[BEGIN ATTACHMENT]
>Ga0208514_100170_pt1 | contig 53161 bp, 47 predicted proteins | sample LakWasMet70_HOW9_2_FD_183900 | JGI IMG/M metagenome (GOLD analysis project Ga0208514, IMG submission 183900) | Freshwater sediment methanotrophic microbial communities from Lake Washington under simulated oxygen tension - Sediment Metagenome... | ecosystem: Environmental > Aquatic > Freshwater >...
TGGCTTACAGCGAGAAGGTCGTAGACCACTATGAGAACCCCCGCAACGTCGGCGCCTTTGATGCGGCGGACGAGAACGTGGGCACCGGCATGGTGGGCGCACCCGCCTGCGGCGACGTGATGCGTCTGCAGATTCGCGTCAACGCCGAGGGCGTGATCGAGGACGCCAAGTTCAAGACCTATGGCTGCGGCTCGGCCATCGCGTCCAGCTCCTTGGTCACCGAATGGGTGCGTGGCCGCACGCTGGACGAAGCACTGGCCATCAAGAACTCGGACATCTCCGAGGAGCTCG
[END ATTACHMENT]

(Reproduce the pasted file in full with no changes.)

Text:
>Ga0208514_100170_pt1 | contig 53161 bp, 47 predicted proteins | sample LakWasMet70_HOW9_2_FD_183900 | JGI IMG/M metagenome (GOLD analysis project Ga0208514, IMG submission 183900) | Freshwater sediment methanotrophic microbial communities from Lake Washington under simulated oxygen tension - Sediment Metagenome... | ecosystem: Environmental > Aquatic > Freshwater >...
TGGCTTACAGCGAGAAGGTCGTAGACCACTATGAGAACCCCCGCAACGTCGGCGCCTTTGATGCGGCGGACGAGAACGTGGGCACCGGCATGGTGGGCGCACCCGCCTGCGGCGACGTGATGCGTCTGCAGATTCGCGTCAACGCCGAGGGCGTGATCGAGGACGCCAAGTTCAAGACCTATGGCTGCGGCTCGGCCATCGCGTCCAGCTCCTTGGTCACCGAATGGGTGCGTGGCCGCACGCTGGACGAAGCACTGGCCATCAAGAACTCGGACATCTCCGAGGAGCTCG